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  • Jul 25, 2014
  • Updated: 2:33am
Yaan earthquake
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EARNINGS

Yaan earthquake fails to rock insurers' profits

With claims from the Yaan quake expected to be low, insurance companies are likely to see income growth as the stock market recovers

PUBLISHED : Wednesday, 01 May, 2013, 12:00am
UPDATED : Wednesday, 01 May, 2013, 4:28am

Mainland insurers are poised for profit growth in the second quarter, with insurance claims after the recent Yaan earthquake not expected to be high, while investment returns and premium income are likely to improve.

Minsheng Securities estimated that insurance claims after the Yaan earthquake in Lushan county, in Sichuan province, on April 20 would be no more than 100 million yuan (HK$125 million), while Guotai Junan Securities forecast that the claims would be less than 200 million yuan, far lower than the 1.66 billion yuan claims after the earthquake in Wenchuan, also in Sichuan, in 2008.

Minsheng Securities estimated that insurance claims after the Yaan earthquake in Lushan county, in Sichuan province, on April 20 would be no more than 100 million yuan

The insurance coverage in the quake area was low, Zhang Lei, an analyst with Minsheng Securities, said in a research report.

If the economic loss for the Yaan earthquake was less than 10 billion yuan, the insurance claims would be up to 100 million yuan, Zhang said. The economic loss for the Wenchuan earthquake was 845.1 billion yuan.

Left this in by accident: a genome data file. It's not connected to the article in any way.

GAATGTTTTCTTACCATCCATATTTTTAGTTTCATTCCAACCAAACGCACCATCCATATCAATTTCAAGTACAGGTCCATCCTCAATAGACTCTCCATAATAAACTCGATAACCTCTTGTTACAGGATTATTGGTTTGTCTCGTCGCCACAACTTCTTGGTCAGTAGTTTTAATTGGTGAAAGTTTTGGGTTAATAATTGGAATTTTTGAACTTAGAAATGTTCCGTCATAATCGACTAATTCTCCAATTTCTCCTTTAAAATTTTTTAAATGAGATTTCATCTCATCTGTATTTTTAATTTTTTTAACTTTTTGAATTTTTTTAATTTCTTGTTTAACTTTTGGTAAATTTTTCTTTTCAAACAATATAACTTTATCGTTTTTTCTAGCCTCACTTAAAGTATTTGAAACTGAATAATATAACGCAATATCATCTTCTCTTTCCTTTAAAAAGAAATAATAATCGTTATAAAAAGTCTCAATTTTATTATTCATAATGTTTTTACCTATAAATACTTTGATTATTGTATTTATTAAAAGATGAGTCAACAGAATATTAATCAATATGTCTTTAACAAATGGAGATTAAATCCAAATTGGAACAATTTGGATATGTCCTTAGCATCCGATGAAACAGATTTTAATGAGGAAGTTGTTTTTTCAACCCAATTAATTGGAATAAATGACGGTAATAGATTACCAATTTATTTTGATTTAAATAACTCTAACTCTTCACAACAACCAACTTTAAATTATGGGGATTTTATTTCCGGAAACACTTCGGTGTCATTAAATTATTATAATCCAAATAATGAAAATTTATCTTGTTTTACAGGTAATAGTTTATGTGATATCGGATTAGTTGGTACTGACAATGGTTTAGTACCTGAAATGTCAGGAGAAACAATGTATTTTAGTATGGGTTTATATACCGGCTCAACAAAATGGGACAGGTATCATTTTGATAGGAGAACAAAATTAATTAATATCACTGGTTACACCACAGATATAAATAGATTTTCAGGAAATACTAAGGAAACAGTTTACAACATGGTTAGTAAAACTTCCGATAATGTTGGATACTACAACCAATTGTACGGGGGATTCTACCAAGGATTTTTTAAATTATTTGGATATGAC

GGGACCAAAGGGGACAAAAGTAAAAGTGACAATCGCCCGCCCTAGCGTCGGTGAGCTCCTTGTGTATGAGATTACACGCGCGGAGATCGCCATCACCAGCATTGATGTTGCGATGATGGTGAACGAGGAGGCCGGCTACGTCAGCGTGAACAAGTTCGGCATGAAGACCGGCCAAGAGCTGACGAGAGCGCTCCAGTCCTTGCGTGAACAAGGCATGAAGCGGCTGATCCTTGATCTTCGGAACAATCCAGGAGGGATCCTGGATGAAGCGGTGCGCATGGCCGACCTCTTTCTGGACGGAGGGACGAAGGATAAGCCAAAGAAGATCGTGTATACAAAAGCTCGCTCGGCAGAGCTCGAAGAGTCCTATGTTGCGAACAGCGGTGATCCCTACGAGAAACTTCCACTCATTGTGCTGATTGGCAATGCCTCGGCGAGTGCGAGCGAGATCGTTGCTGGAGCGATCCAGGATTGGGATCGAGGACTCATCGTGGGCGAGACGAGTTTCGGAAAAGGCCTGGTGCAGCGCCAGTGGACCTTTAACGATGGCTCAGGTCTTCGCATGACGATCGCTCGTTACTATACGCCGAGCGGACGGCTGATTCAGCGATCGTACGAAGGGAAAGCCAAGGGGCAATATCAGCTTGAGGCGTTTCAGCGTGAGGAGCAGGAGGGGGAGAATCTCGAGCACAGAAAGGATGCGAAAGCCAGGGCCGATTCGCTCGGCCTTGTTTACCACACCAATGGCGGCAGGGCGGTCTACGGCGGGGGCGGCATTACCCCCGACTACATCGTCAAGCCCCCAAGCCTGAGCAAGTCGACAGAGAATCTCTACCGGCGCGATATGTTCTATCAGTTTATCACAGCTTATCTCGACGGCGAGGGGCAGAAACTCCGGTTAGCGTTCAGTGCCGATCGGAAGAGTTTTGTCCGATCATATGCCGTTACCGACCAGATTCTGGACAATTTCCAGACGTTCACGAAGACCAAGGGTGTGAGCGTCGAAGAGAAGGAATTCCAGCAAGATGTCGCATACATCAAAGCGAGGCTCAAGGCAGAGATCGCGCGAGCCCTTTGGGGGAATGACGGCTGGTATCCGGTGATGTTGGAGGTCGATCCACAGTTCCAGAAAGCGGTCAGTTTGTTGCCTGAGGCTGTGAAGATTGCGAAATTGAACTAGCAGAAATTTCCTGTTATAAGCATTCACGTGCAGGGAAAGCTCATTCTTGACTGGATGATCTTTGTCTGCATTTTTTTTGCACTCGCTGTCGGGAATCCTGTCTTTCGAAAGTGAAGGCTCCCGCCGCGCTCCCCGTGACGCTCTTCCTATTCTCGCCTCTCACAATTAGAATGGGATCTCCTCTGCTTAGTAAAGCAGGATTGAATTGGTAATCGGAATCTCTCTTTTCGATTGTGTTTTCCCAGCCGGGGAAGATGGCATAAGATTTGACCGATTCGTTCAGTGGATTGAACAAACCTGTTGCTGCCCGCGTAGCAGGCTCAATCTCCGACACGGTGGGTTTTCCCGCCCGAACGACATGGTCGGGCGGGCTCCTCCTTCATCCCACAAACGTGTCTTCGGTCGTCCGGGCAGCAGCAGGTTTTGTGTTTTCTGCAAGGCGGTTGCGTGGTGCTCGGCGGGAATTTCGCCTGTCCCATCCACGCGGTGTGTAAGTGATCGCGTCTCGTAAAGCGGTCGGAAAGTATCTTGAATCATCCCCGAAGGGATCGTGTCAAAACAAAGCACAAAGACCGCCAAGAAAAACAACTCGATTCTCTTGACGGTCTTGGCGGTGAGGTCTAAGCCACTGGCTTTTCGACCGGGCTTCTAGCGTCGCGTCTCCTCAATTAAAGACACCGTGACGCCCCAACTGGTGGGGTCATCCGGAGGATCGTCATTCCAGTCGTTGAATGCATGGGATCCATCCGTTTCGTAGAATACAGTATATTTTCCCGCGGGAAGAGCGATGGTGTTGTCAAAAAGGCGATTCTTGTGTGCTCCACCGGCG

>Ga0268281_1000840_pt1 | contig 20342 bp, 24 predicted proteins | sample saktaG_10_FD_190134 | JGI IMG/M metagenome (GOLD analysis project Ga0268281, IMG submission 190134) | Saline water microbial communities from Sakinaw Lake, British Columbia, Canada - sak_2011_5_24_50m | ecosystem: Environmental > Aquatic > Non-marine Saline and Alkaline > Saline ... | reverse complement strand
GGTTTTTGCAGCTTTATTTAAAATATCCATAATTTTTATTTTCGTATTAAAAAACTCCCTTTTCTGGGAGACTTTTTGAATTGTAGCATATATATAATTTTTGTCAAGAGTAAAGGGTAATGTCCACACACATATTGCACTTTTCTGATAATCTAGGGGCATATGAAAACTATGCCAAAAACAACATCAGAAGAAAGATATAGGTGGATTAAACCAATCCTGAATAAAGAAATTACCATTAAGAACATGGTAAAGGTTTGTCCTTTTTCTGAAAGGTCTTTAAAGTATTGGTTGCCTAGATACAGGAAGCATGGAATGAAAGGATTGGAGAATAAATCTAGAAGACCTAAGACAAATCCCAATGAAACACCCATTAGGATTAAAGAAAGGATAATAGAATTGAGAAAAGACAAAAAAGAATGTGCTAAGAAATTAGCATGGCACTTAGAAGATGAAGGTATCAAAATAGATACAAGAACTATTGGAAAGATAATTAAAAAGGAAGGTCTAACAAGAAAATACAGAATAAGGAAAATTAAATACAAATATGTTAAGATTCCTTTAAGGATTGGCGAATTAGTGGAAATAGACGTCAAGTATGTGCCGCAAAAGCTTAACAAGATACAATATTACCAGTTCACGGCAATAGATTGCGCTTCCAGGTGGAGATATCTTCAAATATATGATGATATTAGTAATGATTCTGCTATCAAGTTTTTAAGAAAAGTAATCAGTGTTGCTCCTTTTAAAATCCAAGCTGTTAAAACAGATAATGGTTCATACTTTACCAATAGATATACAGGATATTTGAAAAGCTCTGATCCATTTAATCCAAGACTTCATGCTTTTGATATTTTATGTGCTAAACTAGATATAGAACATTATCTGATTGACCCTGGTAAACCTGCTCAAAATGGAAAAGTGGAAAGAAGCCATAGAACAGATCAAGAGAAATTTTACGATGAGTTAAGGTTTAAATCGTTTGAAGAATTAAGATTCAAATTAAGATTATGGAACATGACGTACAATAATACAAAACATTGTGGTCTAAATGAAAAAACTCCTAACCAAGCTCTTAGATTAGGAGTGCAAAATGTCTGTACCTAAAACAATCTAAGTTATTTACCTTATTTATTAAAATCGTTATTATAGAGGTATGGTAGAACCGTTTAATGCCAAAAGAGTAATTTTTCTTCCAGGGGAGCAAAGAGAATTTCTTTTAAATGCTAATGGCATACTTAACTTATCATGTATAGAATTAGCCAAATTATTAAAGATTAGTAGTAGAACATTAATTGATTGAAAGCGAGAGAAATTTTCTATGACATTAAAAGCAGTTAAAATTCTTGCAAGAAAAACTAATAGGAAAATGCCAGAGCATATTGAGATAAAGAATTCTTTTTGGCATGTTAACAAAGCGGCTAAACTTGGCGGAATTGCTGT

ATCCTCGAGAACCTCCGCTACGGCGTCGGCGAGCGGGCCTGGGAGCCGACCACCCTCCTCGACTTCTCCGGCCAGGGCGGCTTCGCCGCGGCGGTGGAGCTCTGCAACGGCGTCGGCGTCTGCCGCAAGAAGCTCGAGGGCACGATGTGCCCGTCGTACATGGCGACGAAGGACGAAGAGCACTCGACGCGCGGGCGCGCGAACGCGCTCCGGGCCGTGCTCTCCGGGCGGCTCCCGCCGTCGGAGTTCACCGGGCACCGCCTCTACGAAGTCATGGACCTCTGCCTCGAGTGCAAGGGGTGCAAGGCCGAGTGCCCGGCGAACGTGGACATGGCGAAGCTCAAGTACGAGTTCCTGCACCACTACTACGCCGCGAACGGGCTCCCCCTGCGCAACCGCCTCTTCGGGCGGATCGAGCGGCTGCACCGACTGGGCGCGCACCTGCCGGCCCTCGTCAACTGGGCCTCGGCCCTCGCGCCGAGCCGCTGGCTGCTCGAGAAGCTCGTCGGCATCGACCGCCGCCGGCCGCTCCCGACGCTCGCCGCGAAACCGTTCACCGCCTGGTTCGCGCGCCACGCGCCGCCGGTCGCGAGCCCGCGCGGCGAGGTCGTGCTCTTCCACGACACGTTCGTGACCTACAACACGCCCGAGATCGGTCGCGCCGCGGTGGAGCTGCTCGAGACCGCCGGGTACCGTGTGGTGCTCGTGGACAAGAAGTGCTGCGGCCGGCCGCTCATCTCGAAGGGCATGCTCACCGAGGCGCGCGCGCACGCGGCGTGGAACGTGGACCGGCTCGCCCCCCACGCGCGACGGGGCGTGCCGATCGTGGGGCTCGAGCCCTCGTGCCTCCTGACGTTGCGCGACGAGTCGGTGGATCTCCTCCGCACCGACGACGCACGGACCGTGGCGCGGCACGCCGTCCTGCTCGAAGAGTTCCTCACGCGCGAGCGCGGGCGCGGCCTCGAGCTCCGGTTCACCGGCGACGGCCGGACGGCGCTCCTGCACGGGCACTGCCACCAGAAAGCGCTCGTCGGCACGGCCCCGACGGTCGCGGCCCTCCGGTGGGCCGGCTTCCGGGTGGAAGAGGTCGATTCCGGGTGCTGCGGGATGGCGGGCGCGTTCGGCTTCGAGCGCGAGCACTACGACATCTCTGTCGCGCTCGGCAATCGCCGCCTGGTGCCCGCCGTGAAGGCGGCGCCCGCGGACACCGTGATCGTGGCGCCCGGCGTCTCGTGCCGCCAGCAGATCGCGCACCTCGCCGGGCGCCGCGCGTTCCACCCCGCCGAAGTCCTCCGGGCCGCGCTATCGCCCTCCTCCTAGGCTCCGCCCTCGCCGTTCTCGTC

The insurance density in the area, measuring premiums per capita, was only 761.17 yuan last year, lower than the average of 1,018 yuan in the province, while the insurance penetration rate was 2.96 per cent, against an average of 3.43 per cent in the province, Zhang said.

The Yaan tragedy would have put pressure on property and casualty insurers such as Ping An Insurance, PICC P&C and China Pacific Insurance, but the impact would not be material, said Chen Xingyu, an analyst with Phillip Securities.

Despite the limited impact estimated by analysts, shares in mainland insurers dropped early last week on worries about the potential claims. However, investors' confidence was restored after the companies later reported better-than-expected first-quarter results.

China Pacific Insurance's first-quarter earnings jumped 241 per cent from last year, China Life Insurance posted a 79 per cent increase and Ping An reported a 21.9 per cent rise. The strong earnings growth was mainly boosted by better investment returns and lower impairment losses, thanks to economic recovery.

Chen said the performance of mainland insurers had started to pick up since the fourth quarter of last year after a rebound in the nation's stock market, which helped investment returns.

He said he expected insurers' earnings to continue to improve in the second quarter as the share market had seen signs of recovery. "The fundamentals of the share market remain sound despite the volatility after the earthquake," he said.

Zhang said the premium income of insurers was likely to improve as the competition from high-yield products offered by banks would diminish.

The banking regulator had strengthened supervision over banks' wealth management and trust products, he said.

Some investors opted for banking products rather than insurance products for higher returns, which had caused a slowdown in premium income growth, he said.

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